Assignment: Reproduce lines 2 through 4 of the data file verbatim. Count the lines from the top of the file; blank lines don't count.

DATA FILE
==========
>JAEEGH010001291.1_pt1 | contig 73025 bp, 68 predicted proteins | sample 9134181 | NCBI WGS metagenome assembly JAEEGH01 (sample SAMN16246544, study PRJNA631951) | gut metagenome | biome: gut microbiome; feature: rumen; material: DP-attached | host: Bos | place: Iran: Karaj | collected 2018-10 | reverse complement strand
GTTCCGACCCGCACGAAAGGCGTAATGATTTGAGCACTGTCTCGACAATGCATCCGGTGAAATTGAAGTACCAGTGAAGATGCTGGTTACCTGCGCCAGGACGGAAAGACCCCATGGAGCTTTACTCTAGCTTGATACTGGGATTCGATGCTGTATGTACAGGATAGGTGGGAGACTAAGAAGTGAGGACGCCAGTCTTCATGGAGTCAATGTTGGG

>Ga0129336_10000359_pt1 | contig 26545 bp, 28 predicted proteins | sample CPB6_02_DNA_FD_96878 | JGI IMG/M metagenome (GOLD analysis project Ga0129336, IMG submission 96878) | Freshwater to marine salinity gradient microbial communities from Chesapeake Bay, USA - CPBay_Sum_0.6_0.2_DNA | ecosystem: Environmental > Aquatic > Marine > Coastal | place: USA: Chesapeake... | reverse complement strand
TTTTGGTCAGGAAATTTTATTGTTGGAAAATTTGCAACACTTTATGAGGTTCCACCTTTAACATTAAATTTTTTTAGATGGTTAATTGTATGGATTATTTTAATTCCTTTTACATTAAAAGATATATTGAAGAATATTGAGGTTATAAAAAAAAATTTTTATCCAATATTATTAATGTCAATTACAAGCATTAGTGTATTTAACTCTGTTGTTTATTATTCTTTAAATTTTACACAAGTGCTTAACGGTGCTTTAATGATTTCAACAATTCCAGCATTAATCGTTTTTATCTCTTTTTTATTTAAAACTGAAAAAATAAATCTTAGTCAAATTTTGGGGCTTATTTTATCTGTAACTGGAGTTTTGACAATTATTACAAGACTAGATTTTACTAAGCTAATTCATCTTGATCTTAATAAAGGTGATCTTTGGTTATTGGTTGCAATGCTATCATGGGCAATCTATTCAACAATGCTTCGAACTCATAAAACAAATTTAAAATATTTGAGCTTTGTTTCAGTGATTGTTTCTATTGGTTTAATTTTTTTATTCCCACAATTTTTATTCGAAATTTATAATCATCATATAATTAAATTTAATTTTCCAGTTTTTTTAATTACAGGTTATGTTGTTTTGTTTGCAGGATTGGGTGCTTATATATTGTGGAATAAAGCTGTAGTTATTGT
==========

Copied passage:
GTTCCGACCCGCACGAAAGGCGTAATGATTTGAGCACTGTCTCGACAATGCATCCGGTGAAATTGAAGTACCAGTGAAGATGCTGGTTACCTGCGCCAGGACGGAAAGACCCCATGGAGCTTTACTCTAGCTTGATACTGGGATTCGATGCTGTATGTACAGGATAGGTGGGAGACTAAGAAGTGAGGACGCCAGTCTTCATGGAGTCAATGTTGGG

>Ga0129336_10000359_pt1 | contig 26545 bp, 28 predicted proteins | sample CPB6_02_DNA_FD_96878 | JGI IMG/M metagenome (GOLD analysis project Ga0129336, IMG submission 96878) | Freshwater to marine salinity gradient microbial communities from Chesapeake Bay, USA - CPBay_Sum_0.6_0.2_DNA | ecosystem: Environmental > Aquatic > Marine > Coastal | place: USA: Chesapeake... | reverse complement strand
TTTTGGTCAGGAAATTTTATTGTTGGAAAATTTGCAACACTTTATGAGGTTCCACCTTTAACATTAAATTTTTTTAGATGGTTAATTGTATGGATTATTTTAATTCCTTTTACATTAAAAGATATATTGAAGAATATTGAGGTTATAAAAAAAAATTTTTATCCAATATTATTAATGTCAATTACAAGCATTAGTGTATTTAACTCTGTTGTTTATTATTCTTTAAATTTTACACAAGTGCTTAACGGTGCTTTAATGATTTCAACAATTCCAGCATTAATCGTTTTTATCTCTTTTTTATTTAAAACTGAAAAAATAAATCTTAGTCAAATTTTGGGGCTTATTTTATCTGTAACTGGAGTTTTGACAATTATTACAAGACTAGATTTTACTAAGCTAATTCATCTTGATCTTAATAAAGGTGATCTTTGGTTATTGGTTGCAATGCTATCATGGGCAATCTATTCAACAATGCTTCGAACTCATAAAACAAATTTAAAATATTTGAGCTTTGTTTCAGTGATTGTTTCTATTGGTTTAATTTTTTTATTCCCACAATTTTTATTCGAAATTTATAATCATCATATAATTAAATTTAATTTTCCAGTTTTTTTAATTACAGGTTATGTTGTTTTGTTTGCAGGATTGGGTGCTTATATATTGTGGAATAAAGCTGTAGTTATTGT